Tesco "regenerating" supplier relations - Just Food
Join Our Newsletter - Get important industry news and analysis sent to your inbox – sign up to our e-Newsletter here

Tesco “regenerating” supplier relations

08 Jan 2015

Tesco has said it is focused on “regenerating” relations with suppliers through “new commercial income guidelines” and associated year-end cash management.

Speaking during a meeting with analysts today (8 January), CFO Alan Stewart said: “The first [topic] we want to talk to our suppliers about is cash.”

The company is likely looking at how to simplify its complex system of payment calculations, currently based on various performance targets and supplier penalties, Conlumino’s George Scott told just-food. “They have been well-known for operating a very complex system with regard to supplier payments,” he noted.

The system contributed to the recent accounting scandal that resulted in the departure of its CEO, CFO and chairman as well as a number of other senior executives. In October, Tesco revealed a GBP263m (US$424.6m) black hole in its books relating to payments from suppliers – so called “commercial income” – and how these have been recorded.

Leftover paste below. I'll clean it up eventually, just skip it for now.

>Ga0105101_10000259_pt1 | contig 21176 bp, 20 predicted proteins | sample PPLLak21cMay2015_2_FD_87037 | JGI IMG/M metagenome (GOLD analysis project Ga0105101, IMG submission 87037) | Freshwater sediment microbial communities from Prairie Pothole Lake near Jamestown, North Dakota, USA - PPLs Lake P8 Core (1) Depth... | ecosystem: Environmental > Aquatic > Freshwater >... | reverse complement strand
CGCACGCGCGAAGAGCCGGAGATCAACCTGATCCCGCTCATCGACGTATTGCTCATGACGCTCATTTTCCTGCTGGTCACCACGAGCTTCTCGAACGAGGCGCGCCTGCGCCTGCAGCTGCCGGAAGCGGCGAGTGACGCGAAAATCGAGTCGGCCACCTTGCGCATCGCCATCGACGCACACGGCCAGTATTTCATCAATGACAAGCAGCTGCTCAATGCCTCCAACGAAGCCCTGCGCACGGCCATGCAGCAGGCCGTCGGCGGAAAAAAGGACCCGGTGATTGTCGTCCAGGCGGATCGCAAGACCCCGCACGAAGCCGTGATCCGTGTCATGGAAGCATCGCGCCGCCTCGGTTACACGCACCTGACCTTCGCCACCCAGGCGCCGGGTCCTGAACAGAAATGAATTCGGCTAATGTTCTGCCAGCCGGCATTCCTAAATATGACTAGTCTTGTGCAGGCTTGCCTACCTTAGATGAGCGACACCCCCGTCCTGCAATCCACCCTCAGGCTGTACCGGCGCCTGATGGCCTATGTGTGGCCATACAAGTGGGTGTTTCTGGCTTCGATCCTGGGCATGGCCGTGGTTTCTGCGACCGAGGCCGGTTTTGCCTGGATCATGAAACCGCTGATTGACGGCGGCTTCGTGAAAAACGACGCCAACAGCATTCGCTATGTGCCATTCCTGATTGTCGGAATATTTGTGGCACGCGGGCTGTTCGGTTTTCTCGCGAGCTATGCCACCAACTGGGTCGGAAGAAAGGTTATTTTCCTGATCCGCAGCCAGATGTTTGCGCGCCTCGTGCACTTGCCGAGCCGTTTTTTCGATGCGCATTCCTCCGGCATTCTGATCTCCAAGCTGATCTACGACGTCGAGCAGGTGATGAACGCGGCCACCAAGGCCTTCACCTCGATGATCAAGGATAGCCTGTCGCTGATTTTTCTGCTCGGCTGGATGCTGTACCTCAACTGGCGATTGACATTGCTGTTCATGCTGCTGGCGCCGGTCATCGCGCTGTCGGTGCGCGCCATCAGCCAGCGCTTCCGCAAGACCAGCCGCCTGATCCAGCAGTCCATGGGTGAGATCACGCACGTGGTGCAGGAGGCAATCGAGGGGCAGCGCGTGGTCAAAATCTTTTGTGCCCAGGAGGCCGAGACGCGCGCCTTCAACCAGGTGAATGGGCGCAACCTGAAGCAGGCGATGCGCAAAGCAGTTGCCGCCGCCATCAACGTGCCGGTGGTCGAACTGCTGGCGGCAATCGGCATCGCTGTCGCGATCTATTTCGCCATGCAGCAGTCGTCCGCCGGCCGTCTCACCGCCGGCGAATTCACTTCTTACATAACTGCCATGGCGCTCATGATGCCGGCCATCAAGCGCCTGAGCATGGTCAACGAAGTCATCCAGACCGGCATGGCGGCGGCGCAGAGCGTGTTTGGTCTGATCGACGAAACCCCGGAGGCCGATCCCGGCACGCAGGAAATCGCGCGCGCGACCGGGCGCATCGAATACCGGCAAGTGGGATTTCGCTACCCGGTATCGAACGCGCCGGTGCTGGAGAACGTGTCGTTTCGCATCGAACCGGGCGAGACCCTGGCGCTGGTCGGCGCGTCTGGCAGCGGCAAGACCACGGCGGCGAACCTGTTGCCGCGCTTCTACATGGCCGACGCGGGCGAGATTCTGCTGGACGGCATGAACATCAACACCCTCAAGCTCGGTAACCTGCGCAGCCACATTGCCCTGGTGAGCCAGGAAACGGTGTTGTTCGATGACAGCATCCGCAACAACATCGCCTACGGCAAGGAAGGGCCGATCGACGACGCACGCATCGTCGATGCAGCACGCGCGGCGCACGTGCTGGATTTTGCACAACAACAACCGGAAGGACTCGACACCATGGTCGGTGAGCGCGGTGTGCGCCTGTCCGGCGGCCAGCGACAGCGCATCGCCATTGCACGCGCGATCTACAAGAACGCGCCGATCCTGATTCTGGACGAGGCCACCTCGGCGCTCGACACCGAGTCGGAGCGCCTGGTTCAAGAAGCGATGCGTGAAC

As well as trying to increase supply chain transparency, Tesco’s new management team under former Unilever executive Dave Lewis has developed a strategy to revitalise the retailer’s UK business.

Tesco signalled this morning it is rationalising its SKUs as it moves to a higher volume, lower unit price model. Management has said it is shifting away from promotional pricing to every day low prices on key lines.

As of today (8 January), Tesco has cut the price of 300 branded SKUs in store, Lewis revealed. These price cuts have to date been funded by Tesco, he added.

“We’ve made the change. We’ll communicate the change. It is in store today. This is a significant move from us in terms of brands’ unit pricing and not promoting.”

The company reported a drop in sales for its third quarter of 3.8% but the market was cheered as Christmas sales trends came in ahead of expectations. “Christmas trade materially improved and beat market expectations with UK LFL sales over the 26 week period down 0.3%,” Shore Capital analysts noted.

Tesco, which has seen around half the value of its share price erode since the accounting scandal broke, had seen its shares jump 14.97% by 16:45 today.